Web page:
Were Google and AutoAdmit newspapers or television stations, [the plaintiffs] would have had a ready remedy: They could sue. Someone printing or airing falsehoods or statements likely to defame or cause extreme emotional distress couldn’t then simply walk away. But different rules apply to internet intermediaries: Websites like Google and AutoAdmit merely deliver content rather than producing it themselves. Just over a decade ago, seeking to encourage the free flow of information on the internet and itself under pressure from telecommunications companies, Congress passed legislation stating that such websites could not be sued for carrying defamatory material. The measure in question is Section 230(c) of what has surely become one of the most striking misnomers on the books: the Communications Decency Act of 1996.I have great sympathy for the two women at issue, who deserve redress. And I have only contempt for the posters, who deserve whatever is coming to them, and probably more. At the same time, however, I have serious doubts that this lawsuit will achieve any of the desired results. But read Margolick's article, and decide for yourself.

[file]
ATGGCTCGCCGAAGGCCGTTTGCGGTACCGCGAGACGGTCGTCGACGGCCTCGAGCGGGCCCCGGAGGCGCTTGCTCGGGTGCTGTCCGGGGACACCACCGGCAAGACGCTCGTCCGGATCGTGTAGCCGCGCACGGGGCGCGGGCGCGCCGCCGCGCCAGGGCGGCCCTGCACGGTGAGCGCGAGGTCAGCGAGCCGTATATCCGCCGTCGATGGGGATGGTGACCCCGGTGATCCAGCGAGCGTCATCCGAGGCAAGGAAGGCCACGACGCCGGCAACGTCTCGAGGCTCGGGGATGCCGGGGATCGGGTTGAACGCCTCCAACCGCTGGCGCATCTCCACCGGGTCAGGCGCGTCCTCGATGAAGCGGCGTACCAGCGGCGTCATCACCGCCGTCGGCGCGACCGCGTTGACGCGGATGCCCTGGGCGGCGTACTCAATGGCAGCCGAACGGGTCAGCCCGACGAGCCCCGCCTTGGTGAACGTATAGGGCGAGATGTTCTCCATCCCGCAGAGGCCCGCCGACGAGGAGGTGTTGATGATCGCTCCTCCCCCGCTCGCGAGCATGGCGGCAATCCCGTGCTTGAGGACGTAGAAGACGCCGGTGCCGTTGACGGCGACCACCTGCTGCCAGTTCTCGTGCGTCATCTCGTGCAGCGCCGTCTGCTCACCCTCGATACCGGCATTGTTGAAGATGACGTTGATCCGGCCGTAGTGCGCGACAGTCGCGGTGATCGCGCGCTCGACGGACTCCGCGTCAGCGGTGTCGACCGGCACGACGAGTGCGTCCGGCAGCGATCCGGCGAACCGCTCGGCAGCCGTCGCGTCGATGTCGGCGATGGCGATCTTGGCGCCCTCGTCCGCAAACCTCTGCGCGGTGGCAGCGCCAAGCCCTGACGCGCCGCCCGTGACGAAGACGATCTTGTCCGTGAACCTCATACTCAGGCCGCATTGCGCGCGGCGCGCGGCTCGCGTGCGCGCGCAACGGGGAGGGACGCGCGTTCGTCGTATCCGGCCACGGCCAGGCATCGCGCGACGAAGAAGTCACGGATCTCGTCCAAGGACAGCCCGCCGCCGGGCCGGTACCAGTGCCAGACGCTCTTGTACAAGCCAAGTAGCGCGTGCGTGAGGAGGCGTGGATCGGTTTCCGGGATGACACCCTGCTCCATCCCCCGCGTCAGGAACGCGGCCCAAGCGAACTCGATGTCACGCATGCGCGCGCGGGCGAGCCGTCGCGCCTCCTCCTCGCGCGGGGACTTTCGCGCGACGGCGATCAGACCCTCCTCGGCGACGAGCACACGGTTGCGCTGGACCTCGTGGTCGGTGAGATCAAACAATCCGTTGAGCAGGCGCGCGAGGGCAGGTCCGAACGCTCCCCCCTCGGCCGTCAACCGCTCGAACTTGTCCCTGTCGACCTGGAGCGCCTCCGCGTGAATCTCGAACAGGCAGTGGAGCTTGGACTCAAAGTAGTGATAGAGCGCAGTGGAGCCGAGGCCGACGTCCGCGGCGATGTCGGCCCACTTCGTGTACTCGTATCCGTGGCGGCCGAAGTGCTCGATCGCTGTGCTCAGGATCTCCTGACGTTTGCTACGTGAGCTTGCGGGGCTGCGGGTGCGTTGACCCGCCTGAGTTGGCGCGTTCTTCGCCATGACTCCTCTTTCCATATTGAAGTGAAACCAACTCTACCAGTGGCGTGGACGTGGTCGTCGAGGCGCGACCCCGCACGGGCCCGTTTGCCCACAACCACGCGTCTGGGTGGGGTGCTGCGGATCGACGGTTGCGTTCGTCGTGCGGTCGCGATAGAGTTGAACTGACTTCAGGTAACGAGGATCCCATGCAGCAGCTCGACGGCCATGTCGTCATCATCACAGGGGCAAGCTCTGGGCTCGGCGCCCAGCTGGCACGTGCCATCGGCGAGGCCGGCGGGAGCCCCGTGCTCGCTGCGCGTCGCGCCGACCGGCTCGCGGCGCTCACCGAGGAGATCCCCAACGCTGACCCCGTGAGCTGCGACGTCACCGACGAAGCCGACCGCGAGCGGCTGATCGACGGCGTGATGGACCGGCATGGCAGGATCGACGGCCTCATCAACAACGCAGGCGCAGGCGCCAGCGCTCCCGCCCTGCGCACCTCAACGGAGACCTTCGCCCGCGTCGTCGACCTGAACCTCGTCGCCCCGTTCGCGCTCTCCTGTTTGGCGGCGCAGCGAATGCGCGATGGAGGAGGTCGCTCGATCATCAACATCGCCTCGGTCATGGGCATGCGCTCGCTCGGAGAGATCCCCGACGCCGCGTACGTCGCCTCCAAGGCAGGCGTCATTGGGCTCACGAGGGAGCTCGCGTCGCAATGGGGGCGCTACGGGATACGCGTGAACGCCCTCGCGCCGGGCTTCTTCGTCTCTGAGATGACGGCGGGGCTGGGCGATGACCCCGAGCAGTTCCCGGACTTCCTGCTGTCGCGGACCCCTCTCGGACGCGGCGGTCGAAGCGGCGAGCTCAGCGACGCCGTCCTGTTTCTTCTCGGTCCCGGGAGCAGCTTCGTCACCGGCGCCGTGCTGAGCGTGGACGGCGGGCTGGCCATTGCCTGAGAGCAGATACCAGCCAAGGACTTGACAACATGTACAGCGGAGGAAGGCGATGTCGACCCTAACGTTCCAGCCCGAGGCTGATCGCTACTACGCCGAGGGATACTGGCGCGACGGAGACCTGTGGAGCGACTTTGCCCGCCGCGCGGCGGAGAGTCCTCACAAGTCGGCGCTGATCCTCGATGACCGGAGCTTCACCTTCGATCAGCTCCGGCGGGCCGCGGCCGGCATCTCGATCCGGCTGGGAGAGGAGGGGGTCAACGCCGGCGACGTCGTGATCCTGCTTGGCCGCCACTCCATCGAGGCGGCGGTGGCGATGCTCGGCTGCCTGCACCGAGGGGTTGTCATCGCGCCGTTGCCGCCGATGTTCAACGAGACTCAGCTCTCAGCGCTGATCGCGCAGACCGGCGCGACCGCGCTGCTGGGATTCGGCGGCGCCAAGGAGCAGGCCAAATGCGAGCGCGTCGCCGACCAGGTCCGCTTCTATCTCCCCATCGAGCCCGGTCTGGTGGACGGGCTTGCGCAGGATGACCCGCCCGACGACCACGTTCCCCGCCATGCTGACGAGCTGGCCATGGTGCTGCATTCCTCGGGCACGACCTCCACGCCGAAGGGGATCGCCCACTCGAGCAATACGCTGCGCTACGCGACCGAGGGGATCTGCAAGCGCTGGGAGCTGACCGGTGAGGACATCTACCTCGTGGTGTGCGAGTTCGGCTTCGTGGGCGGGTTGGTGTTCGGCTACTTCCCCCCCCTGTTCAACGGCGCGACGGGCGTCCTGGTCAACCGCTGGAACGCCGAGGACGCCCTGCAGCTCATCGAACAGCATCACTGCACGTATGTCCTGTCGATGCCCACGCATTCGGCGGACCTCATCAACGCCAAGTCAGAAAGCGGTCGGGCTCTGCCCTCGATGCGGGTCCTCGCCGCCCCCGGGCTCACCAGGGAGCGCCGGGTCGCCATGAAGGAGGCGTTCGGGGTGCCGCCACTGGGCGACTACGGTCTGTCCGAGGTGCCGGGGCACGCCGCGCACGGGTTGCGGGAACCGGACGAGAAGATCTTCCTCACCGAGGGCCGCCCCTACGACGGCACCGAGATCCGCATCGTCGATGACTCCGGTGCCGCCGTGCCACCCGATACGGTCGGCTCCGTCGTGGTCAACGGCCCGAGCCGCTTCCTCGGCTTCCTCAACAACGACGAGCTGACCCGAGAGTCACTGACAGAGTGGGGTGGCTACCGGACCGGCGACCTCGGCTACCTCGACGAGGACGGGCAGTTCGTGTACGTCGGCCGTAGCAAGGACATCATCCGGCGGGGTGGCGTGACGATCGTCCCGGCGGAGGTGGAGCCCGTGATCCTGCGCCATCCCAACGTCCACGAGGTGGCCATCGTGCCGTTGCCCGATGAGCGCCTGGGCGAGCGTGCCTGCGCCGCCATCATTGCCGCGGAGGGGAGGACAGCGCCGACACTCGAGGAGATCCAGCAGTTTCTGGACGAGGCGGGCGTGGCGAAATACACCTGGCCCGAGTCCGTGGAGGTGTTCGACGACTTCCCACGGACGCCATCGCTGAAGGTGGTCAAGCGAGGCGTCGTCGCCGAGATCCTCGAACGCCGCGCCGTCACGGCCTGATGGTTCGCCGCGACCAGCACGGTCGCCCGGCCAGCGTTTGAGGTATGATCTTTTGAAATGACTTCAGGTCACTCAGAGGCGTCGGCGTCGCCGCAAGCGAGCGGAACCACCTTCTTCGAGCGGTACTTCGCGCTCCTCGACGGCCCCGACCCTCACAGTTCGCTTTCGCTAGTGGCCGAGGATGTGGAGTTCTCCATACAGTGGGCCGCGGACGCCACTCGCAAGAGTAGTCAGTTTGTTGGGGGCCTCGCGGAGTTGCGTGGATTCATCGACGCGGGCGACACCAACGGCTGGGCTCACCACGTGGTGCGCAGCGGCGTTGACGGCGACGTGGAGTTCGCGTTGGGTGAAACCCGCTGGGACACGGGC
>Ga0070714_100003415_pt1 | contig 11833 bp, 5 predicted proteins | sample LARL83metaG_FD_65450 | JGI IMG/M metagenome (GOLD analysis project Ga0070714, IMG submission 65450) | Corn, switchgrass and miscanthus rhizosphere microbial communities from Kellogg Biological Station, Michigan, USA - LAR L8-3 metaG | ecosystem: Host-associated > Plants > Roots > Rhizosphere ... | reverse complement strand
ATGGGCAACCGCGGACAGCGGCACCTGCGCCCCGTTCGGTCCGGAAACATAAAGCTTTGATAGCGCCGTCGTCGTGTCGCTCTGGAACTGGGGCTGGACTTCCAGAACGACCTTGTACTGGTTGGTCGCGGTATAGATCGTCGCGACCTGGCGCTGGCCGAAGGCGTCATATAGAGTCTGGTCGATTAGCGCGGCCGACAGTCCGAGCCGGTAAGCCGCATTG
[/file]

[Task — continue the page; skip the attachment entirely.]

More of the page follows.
As a result, two entirely different brands of discourse have developed. In the traditional media, things remain reasonably decorous. But online the promise of anonymity, though far flimsier than most suspect, unlocks something ugly and menacing in ostensibly normal people. And while anything goes in the Google era, everything also stays, and spreads. The whole world is now the bathroom wall, and that wall can never be entirely painted over.
Friday, February 13, 2009
Portfolio: 'Slimed Online'; David Margolick tells the tale of the AutoAdmit lawsuit
David Margolick has a great article in Portfolio on the lawsuit brought by two Yale Law School students against anonymous posters on the message boards of "AutoAdmit" who wrote unbelievably nasty things about the students. Summing up the stew of anonymous speech, irresponsible commenters, Google search results, and a federal law that provides virtually unlimited immunity to hosts of defamatory comments posted by others, Margolick writes: